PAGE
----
The GTX 480 is the new jewel in NVIDIA’s crown, representing the fastest single GPU card ever released by the Santa Clara-based company. As the long-awaited response to ATi’s mighty 5800 series, we can’t remember a more eagerly-awaited video card launch. So after a delay of close to six months, we finally have in our hands the legendary “Fermi”. The question is; was it worth the wait?
Having spent significant amounts of time with the new card we have to conclude that, from a performance perspective at least, yes it was. With an incredible 3 billion transistors, the GF100 chip is easily the most complicated GPU ever made and, unlike the 5870, represents quite a departure from the architecture that made the previous generation of cards tick.
When viewed from a purely architectural standpoint, NVIDA has worked long and hard to make the GF100 much more of a multi-purpose GPU, designed to be capable of tackling far more than just pushing pixels. NVIDIA is clearly gambling on GPGPU applications taking off in a big way, otherwise it would have been far faster and easier to “double” the architecture of the GTX 285 and tack on DirectX 11 features, essentially as ATi has done with the 5870. In our folding @ home benchmarks, Fermi certainly hits the spot, delivering smashing performance almost 4x that of its predecessor on our benchmark work unit.
In its GeForce incarnation it’s the gaming performance that’s really relevant to us today, however. Fortunately the card doesn’t disappoint, delivering performance consistently faster than the Radeon 5870. Those expecting a massive reshuffle of the performance standings will be disappointed: on average the card is 15 percent quicker than ATi’s fastest single GPU solution and the 5970 is still easily the fastest card available overall. Still, the extra 500MB of memory on the GTX 480 certainly helps when resolution and detail settings are at their highest levels and, due to generally higher minimum frame rates, some games feel a little smoother on Fermi than they do on their ATi equivalents.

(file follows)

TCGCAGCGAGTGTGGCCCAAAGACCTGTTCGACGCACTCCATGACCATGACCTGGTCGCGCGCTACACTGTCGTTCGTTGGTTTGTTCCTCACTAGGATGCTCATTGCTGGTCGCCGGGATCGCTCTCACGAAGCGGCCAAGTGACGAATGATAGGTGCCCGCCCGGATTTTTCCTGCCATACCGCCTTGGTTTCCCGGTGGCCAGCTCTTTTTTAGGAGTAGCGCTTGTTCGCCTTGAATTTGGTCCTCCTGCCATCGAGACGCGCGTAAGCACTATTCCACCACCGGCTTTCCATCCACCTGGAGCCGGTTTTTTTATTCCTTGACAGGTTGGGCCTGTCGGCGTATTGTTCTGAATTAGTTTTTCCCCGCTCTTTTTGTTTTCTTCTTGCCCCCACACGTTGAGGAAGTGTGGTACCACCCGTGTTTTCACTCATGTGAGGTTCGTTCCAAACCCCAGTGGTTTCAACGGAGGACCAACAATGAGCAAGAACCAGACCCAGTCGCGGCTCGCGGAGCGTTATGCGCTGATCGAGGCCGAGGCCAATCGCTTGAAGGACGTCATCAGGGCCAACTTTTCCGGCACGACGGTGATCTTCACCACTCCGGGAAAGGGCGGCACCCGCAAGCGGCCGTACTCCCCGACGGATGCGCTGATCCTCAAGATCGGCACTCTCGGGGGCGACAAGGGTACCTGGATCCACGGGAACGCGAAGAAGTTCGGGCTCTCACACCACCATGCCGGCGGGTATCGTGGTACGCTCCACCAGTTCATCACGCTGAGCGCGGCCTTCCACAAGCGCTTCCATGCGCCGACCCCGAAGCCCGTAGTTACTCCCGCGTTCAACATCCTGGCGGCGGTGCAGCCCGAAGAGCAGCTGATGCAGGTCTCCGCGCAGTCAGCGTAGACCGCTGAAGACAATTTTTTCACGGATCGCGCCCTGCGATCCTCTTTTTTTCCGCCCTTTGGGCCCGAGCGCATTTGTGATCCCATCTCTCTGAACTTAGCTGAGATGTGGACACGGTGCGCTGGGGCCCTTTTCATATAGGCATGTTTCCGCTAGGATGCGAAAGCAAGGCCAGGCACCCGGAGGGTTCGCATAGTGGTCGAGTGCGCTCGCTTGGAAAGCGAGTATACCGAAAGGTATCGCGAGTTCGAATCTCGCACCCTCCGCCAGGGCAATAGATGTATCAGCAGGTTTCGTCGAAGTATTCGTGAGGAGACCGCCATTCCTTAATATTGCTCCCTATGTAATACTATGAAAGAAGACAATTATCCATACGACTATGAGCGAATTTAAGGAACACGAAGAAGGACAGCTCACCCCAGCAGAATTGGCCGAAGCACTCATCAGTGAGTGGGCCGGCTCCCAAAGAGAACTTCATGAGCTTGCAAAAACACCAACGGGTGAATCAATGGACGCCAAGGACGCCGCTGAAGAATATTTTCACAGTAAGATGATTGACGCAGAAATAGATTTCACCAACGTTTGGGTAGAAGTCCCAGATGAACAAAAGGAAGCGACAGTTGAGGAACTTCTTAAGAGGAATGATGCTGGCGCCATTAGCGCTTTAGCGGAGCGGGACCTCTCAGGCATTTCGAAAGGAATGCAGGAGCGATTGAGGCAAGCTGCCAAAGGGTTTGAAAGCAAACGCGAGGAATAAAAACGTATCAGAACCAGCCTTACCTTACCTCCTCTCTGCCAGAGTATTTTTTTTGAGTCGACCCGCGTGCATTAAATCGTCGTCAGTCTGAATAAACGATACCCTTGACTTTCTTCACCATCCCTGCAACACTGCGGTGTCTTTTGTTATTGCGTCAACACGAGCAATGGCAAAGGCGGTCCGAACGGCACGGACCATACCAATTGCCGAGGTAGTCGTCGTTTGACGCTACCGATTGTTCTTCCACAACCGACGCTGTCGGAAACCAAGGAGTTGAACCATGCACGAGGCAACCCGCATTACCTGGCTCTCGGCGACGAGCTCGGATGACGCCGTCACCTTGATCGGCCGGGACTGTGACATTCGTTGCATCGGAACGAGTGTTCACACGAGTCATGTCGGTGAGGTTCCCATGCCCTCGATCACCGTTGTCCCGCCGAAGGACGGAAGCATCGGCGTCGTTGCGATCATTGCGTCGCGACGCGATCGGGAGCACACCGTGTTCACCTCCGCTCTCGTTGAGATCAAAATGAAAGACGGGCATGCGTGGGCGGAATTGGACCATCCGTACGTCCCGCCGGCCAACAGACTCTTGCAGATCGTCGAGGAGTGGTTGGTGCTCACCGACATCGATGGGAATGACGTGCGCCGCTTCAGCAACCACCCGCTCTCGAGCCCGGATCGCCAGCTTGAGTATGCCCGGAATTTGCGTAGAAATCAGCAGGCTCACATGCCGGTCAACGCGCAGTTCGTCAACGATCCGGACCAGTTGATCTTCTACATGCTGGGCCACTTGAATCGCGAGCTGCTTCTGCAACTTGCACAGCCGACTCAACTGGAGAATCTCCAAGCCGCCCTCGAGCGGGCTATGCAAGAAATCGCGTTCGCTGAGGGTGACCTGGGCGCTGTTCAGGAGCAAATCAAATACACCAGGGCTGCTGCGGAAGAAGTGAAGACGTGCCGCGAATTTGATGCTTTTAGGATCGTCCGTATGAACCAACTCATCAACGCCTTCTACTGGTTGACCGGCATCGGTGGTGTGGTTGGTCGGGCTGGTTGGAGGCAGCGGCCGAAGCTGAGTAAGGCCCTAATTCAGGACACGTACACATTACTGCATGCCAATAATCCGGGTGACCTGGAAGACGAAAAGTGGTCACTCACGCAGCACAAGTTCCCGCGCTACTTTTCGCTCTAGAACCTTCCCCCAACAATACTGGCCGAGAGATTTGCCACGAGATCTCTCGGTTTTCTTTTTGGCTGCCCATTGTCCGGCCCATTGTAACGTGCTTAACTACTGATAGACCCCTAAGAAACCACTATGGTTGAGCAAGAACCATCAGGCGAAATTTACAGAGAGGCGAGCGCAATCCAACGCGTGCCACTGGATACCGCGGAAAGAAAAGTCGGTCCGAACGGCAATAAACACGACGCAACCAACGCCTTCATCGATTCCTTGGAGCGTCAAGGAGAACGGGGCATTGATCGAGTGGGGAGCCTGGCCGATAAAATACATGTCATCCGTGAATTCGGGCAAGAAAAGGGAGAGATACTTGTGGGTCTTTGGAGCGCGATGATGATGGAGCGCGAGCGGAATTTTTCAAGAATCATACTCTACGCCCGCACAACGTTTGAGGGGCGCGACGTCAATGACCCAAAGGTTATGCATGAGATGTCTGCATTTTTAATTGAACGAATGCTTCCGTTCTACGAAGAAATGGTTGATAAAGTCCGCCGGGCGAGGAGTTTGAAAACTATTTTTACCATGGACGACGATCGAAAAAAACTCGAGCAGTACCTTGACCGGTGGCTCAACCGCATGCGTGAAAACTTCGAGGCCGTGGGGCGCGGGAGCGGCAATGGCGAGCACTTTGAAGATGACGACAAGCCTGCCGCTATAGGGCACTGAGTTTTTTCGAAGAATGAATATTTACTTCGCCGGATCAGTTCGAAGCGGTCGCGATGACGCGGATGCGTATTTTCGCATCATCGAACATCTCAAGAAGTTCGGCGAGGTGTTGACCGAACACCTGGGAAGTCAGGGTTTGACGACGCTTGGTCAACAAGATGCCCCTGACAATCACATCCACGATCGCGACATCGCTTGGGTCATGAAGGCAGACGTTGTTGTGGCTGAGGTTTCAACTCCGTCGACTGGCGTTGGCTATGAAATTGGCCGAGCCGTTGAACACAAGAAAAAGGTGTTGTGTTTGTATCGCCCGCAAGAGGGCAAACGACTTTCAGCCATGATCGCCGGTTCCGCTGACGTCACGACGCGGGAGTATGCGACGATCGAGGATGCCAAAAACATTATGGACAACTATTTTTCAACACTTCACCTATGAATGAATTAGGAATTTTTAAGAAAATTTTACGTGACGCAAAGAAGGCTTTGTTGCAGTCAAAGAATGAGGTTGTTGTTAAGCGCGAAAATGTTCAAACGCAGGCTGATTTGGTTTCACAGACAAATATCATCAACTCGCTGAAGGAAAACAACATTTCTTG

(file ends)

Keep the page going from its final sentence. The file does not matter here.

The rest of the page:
The strengths of more memory are spectacularly demonstrated in GTA IV, where at maximum detail the GTX 480 is 47 percent faster than ATi’s finest. In other titles the results are far closer, with leads of 16 percent and 5 percent in Dirt 2 and Call of Duty MW2 respectively, and a dead heat in both Crysis Warhead and Stalker: Call of Pripyat. The GTX 480 is therefore fast, but ATi won’t be losing too much sleep: its 5970 is still king of the castle in 95 percent of current titles.
For the gamer happy to compromise everything for performance then, the Fermi is a great card. For the rest of us it comes with some important caveats. Firstly, it is a far hotter card than ATi’s equivalents. 3 billion transistors create a terrifying amount of heat under full load and we were too scared to touch the card whilst running Furmark for fear of burning ourselves. Power consumption numbers are also extremely high: our same test rig equipped with the Radeon 5870 pulled 25W less from the wall whilst idle and a colossal 100W less at full load. Given the fact that many of us leave our systems on all day, this is not a difference to be sniffed at.
All in all we are relieved that Fermi is here and, although it isn’t quite the uber-card some industry spectators were hoping for, it still reclaims the performance crown in the single-GPU marketplace. Let’s just hope for NVIDIA’s sake that ATi doesn’t release a 5800 series speed bump any time soon.
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